Technically, we only need two traffic laws… Dangerous Driving and Inconsiderate Parking. This covers all sources of vehicular stupidity, be it caused by drink, age, distraction, or incompetence. I understand that this would be difficult to enforce.

I can no longer justify the electoral college, but I don’t think our voting public in general is any more informed than it was 200 years ago, so maybe we still need it.

Why is it illegal to not wear a seat belt? Laws are written to protect victims, not criminals. Who is the victim of not wearing a seat belt, and who is the criminal?

Legalize pot and tax the crap out of it. Prohibition was stupid in 1919, and it’s still stupid now. Expensive, too.

Per capita, America is one of the biggest jailers among the nations. Either we are doing something wrong, or we are one of the most evil people on earth.

We need a border policy that makes it fast and easy to cross legally, especially for people from parts of the world where documentation doesn’t exist. However, full citizenship should be a thing that must be earned.

Your government will never truly represent you, since it must also represent the people who disagree with you.

Making English the official language of the United States will do nothing to stem immigration or keep immigrants from speaking other languages.

If stem cell research is all that great, then its development won’t depend on federal funding.

All the federal funding in the world will not get Johnny to learn to read as long as Johnny doesn’t want to learn to read.

Student debt is doing more the prevent couples from having kids than abortion and gay marriage. I am not opposed to college, but to the lifetime burden it imposes.

Financial default will do more to bring America to its knees than foreign terrorism could ever do.

The biggest thing that the family values camp can do to promote the American family is to bring down the cost of living.

American jobs will come back home from Asia when Americans are willing to work for Asian wages. Pay attention, unions.

Remember that the Taliban and Iran’s “Mad Dinner Jacket” were elected into power. Remember that the United States once supported Saddam Hussein and the Afghan Muhajadeen.

Either Social Security will die, the US government will die, or the Baby Boomers will die. Pick one.

I as a college trained engineer cannot understand my tax forms. If the majority of us must pay an expert to comprehend our tax forms for us, then our tax code is fundamentally screwy.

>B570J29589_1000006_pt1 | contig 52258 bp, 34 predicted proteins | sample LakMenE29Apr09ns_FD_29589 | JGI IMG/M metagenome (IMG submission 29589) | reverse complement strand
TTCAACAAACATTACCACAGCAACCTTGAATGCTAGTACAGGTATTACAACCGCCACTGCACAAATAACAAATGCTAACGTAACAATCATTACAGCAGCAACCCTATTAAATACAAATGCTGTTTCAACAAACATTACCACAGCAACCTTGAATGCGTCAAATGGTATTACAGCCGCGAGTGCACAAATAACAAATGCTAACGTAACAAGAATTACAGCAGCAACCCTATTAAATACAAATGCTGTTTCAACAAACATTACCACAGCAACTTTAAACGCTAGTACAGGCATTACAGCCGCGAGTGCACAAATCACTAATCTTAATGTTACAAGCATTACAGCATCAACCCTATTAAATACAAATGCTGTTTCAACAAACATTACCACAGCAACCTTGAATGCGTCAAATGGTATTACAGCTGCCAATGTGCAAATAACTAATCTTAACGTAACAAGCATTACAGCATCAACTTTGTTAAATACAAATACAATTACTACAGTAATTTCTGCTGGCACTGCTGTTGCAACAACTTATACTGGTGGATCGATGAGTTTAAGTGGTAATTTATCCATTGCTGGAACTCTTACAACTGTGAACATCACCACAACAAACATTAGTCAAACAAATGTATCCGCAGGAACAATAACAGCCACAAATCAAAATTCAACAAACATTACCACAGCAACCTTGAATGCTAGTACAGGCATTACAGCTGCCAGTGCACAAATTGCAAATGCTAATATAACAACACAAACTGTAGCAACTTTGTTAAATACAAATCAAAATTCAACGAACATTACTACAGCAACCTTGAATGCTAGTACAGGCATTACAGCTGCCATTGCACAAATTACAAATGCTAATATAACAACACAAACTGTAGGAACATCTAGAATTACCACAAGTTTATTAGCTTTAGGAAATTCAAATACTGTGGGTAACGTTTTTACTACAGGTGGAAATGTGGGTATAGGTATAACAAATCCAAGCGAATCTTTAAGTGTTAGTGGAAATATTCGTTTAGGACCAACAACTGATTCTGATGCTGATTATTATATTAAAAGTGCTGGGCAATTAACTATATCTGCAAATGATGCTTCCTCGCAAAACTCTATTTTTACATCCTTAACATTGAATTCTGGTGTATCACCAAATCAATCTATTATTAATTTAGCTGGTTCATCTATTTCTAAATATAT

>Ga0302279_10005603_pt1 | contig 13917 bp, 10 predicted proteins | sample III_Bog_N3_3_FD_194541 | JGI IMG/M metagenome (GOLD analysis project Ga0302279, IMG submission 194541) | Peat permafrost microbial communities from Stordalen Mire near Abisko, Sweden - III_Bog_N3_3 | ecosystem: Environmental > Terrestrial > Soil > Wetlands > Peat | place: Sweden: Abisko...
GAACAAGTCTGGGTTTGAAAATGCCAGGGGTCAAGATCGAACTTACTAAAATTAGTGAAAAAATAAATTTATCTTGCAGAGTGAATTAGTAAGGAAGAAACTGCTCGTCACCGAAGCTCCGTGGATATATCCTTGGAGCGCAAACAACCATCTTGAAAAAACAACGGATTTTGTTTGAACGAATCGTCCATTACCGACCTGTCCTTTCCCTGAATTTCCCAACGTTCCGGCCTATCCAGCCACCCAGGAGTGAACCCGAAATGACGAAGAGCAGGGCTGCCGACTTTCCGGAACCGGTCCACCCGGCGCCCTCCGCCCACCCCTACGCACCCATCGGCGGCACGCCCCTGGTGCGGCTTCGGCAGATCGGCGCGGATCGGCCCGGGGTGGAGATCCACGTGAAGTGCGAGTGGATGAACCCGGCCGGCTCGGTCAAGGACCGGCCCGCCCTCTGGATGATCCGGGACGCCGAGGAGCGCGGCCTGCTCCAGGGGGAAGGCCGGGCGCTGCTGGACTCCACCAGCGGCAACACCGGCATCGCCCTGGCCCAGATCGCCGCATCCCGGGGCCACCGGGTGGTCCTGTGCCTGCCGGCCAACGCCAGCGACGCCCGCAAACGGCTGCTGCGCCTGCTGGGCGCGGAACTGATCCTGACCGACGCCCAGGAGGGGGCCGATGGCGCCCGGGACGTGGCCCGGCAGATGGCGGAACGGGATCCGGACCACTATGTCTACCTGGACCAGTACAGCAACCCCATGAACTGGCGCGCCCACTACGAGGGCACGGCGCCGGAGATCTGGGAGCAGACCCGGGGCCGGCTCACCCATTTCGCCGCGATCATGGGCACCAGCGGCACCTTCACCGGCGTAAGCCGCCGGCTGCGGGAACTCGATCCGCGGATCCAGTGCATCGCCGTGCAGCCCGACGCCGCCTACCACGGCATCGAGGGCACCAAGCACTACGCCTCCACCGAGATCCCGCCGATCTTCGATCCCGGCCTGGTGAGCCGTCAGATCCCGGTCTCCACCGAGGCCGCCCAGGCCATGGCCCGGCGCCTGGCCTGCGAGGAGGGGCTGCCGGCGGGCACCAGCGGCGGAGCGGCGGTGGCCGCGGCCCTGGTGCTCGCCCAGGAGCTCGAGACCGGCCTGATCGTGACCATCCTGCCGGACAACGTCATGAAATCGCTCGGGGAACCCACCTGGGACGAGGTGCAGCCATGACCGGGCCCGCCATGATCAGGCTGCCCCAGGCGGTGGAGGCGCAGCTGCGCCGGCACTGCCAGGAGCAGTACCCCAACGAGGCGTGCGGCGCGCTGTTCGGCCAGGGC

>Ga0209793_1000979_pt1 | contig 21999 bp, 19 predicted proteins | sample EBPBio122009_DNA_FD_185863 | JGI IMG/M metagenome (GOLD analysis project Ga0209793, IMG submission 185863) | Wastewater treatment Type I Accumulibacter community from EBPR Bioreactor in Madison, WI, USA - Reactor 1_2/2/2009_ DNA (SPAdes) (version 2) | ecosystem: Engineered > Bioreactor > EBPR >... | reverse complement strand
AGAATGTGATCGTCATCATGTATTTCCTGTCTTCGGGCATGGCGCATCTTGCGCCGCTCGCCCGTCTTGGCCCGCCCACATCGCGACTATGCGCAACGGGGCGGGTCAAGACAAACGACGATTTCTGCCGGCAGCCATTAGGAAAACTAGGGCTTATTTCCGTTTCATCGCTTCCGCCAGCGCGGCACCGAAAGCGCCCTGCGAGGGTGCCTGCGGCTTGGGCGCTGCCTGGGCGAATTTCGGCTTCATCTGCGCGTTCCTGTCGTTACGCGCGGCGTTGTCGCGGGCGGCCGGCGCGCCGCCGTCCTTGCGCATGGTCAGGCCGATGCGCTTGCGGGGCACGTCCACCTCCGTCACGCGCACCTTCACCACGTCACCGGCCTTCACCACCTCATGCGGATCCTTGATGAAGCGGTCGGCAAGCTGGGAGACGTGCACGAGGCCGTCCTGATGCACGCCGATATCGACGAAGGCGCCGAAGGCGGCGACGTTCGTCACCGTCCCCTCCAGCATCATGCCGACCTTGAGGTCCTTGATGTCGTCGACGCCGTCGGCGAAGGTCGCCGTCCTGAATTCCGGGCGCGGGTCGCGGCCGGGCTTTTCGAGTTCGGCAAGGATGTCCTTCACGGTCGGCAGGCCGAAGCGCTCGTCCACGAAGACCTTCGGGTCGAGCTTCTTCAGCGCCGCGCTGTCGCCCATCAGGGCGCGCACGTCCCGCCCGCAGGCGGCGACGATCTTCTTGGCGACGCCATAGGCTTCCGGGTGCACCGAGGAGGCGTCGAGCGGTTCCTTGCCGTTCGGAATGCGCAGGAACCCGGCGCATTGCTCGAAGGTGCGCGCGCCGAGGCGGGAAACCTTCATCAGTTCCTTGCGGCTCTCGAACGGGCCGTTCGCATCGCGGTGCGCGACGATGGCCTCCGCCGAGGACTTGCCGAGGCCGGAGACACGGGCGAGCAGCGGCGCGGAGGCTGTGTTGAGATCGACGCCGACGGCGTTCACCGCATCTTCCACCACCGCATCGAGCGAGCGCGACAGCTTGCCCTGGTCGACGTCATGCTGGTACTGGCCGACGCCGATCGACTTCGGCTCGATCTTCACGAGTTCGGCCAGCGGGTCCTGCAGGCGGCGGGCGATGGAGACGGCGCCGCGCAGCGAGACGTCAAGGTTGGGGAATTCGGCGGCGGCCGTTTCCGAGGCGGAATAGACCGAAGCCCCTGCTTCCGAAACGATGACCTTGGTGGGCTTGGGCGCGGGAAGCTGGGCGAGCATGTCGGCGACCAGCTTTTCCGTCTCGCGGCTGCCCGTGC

I cannot say with confidence that there are absolutely no crimes that merit the death penalty. Would you jail Osama bin Laden for life?

No nation has survived the loss of its middle class.

America’s best strength as model of world democracy is the frequent peaceful transition of power from one party to another. Our harsh words for the opposition rarely translate to violence. That is awesome.

Resource conservation is good for everybody. Waste is in nobody’s interest.

Each species is a unique solution to a unique problem. There is nothing sacrosanct about the number of species on Earth. Extinction and invasive species are nature’s way of promoting capitalism. Maybe pandas are supposed to be extinct.

Climate change is supposed to happen. The sun has more influence on the Earth’s climate than we humans ever will. The Earth’s temperature is not supposed to stay constant indefinitely.

You leave your religion out of my government, and I will leave my government out of your religion.

If America is a Christian nation, than we have failed to live up to the American ideal of being a home for all.

The economy is too complex and too transient for any person or group of persons to control it. The economy cannot be controlled any more so than the weather can.

Las Vegas is a stupid place to put a city. Like a patient on dialysis, its survival depends on the pumps to keep turning. This strikes me as unwise. Same goes for Phoenix.

Attitudes about abortion and homosexuality are directly proportional to local population density. Thus the solution to both issues must be regional.

If the North Koreans can make a $100 bill as realistic as one the Bureau of Printing and Engraving can and for less money, aren’t they doing the BEP a favor?

If race doesn’t matter, then stop collecting statistics on it.

At heart, all political arguments are about money.

Immigration from Mexico will stop when America and Mexico are on equal economic footing. Note the stability of the Canadian border.

If you bust a man whose only crime is to cross the border illegally, even if he was a model taxpaying citizen, you’ve made him an ex-con for life. Convicted criminals are the unspoken third class citizen.

Government help should be available, but the least attractive option, only used as a last resort.

One of the greatest sins a nation can commit is to prevent its people from freely leaving it.

When we think our political opponents are deliberately sabotaging our country, America dies a little.

The Star Spangled Banner hails this nation as the “home of the BRAVE”. Keep that in mind the next time you’re standing in line at a TSA checkpoint.


Nifty Wikipedia Thing: Horse musicals

Movies I’ve Seen:

It’s a Mad, Mad, Mad, Mad World (1963) ~ The ending wasn’t that funny.

A Hard Day’s Night (1963) ~ prototypical and trendsetting music video

The Mack (1973) ~ Made entirely of unimportant dialogue.

Liberty Heights (1999) ~ Mighty drama sprinkled with burlesque.

The Producers (2005) ~ Good musical numbers, sans LSD!

What I’m Reading:

“The Eyre Affair” by Jasper Fforde